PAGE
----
Even the zombie is confused at their actions.

Scooby-Doo #35

DC Comics (June, 2000; posted to comiXology April, 2004)

COLORIST: Paul Becton

LETTERER: John Costanza

ASSISTANT EDITOR: Harvey Richards

EDITOR: Heidi MacDonald

“Phast Phood Phantom” (Seriously? That’s the spelling you went with?)

WRITER: Bob Fingerman

PENCILER: Joe Staton

INKER: Dave Hunt

“The Weeping Bride Of Lover’s Leap”

WRITER: Joe Edkin

PENCILER: Eric Doeschner

INKER: Andrew Pepoy

The first story has a ghost terrorizing a burger joint while the pizza place next door is making some bad decisions. It’s not a solve along mystery but this is a twist that actually works. I did think the baddie spilled the whole plan a bit too easy but there’s only so much space thanks to this stupid decision to force two stories per issue.

A ghostly bride is warning anyone who is proposed to at Lover’s Leap that he’s sure to abandon her if she accepts. It’s tied to a legend that actually isn’t true but that’s not the most interesting part about the mystery. This was actually rather different. The ghost actually helps save Shaggy and Scooby while the happy ending, granted a bit forced, still works. It’s better than how the witness is introduced, though at least his girlfriend accepted his proposal. So why is he there now? This was actually a lot of fun and did something unique with the formula. I like when it tweaks things for a particular story. It keeps things fresh.

Overall this is a great issue and while comiXology has this one free (and maybe some of DC’s other digital partners, so look around) it’s worth reading. If you prefer a hard copy, this is also a back issue worth looking into.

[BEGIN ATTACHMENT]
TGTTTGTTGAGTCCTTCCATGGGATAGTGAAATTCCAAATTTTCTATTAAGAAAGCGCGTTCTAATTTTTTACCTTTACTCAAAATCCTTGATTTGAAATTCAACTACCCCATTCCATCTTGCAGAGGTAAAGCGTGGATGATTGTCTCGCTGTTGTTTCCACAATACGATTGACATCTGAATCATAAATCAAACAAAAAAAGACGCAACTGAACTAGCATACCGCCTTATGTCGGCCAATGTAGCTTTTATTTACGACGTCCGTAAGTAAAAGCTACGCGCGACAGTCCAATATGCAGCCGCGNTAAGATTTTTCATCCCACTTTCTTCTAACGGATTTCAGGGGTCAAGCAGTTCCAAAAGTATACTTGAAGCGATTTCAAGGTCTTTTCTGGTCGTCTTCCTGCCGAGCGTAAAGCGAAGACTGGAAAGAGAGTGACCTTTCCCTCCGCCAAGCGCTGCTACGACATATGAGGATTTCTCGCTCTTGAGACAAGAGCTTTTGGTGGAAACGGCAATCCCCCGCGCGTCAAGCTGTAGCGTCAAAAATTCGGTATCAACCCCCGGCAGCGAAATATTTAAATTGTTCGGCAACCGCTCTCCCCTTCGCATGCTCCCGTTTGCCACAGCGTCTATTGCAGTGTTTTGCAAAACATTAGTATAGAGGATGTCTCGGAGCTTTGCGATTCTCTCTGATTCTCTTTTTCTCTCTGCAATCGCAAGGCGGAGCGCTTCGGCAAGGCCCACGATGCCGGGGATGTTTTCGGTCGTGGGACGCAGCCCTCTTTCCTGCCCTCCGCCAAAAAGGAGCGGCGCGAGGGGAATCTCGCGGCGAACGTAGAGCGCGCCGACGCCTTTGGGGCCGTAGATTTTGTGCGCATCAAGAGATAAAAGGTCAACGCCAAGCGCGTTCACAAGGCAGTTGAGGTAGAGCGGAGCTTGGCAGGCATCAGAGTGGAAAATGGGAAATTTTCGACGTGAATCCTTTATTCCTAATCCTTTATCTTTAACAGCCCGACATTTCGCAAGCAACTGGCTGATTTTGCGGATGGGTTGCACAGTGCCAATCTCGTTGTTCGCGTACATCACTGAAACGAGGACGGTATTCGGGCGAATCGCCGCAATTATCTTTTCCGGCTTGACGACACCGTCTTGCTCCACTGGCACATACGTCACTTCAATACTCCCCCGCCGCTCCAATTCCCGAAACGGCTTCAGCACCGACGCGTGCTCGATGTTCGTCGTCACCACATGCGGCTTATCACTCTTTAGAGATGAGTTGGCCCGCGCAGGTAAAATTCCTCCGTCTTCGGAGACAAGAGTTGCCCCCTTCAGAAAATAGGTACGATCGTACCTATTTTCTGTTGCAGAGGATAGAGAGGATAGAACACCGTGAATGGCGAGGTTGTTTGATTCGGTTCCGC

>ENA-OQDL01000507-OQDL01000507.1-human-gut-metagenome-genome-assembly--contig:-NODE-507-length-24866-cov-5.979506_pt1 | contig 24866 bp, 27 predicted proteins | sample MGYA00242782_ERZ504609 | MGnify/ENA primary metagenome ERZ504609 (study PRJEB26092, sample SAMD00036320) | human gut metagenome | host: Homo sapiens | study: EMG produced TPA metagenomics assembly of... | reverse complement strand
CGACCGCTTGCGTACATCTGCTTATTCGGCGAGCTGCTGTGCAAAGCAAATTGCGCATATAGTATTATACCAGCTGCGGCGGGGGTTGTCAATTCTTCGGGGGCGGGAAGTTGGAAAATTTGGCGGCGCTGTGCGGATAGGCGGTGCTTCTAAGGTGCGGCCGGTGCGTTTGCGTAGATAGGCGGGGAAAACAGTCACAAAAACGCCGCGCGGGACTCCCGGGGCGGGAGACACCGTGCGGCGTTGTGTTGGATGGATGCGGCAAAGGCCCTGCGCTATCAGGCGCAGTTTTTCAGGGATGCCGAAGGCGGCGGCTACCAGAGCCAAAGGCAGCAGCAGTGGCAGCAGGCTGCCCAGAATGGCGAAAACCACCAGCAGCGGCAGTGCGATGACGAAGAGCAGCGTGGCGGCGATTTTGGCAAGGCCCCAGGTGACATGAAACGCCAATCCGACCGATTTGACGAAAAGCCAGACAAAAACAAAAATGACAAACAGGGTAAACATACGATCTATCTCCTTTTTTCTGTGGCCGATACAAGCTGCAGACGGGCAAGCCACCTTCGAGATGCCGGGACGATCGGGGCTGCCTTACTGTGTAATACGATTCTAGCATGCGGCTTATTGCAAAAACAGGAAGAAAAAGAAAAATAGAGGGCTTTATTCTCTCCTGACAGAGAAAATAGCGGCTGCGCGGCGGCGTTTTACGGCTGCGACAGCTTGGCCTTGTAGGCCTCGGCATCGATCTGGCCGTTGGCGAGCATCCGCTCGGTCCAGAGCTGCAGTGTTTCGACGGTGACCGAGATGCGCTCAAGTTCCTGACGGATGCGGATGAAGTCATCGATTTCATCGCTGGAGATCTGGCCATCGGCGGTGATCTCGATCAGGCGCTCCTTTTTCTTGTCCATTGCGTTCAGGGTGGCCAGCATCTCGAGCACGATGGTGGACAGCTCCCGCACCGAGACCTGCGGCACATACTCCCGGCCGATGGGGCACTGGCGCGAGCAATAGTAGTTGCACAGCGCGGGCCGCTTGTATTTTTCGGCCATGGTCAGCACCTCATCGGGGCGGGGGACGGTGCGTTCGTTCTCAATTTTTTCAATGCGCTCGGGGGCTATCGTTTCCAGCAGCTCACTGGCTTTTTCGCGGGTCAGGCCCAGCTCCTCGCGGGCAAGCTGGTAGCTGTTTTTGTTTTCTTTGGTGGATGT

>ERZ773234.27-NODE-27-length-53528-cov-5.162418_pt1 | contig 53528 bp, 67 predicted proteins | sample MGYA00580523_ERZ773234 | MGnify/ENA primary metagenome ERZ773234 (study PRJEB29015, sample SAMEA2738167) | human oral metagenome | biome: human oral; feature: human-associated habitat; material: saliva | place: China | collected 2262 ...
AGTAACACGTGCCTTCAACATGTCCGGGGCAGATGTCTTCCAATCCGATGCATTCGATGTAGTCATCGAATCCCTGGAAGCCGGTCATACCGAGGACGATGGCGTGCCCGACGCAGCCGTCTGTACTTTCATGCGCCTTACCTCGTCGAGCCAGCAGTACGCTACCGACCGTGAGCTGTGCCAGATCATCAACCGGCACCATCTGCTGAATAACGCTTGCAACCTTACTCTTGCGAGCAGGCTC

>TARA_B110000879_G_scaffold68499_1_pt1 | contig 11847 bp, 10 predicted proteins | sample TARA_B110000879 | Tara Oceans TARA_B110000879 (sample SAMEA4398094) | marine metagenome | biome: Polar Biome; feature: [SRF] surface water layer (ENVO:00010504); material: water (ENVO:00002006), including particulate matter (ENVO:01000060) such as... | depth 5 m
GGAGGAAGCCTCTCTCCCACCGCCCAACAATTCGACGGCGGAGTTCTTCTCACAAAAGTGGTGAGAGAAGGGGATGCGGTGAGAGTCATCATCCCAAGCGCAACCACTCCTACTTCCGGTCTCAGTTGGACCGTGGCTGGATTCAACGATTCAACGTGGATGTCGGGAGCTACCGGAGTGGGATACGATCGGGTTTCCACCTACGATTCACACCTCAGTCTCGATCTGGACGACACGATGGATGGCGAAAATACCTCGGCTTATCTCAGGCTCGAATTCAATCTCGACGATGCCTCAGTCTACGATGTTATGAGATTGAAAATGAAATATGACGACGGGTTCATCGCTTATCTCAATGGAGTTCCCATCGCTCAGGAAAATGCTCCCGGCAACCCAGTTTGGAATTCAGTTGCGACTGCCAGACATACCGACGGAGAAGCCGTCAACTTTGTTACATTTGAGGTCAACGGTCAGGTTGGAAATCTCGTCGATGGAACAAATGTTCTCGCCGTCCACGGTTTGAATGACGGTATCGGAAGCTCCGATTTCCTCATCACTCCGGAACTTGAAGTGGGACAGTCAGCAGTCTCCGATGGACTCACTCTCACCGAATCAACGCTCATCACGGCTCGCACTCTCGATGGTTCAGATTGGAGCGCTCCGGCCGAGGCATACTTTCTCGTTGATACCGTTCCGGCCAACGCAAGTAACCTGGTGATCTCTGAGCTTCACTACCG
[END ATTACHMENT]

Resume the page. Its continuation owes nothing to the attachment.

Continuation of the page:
About ShadowWing Tronix

A would be comic writer looking to organize his living space as well as his thoughts. So I have a blog for each goal. :)

4 responses »

  1. Sean says:

    Do you think these DC Scooby Doo comics of the late 1990s were as good as the Marvel Scooby Doo comics of the late 1970s?

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    • Since I haven’t read them I couldn’t tell you. I have one or two Dynomutt comics from that time and that’s the closest I’ve come.

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      • Sean says:

        What’s your opinion of the late 1970s Marvel Dynomutt comic books? How do they compare them with that late 1990s DC Cartoon Network Presents issue you have where Dynomutt makes an appearance?

        I used to have some late 1970s Marvel Hanna Barbera comics. Got them at that local comic store of ours when I was a teen from the famous 3 for a dollar box. From what I remember, I did like those comics. They really captured that Hanna Barbera feeling.

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        • I’ve reviewed all of them. If memory serves the Cartoon Network Presents issue was more inline with the show but the Marvels weren’t too bad. The fact that I can’t remember them even though I review it probably doesn’t say much for the Marvel issue(s) though.

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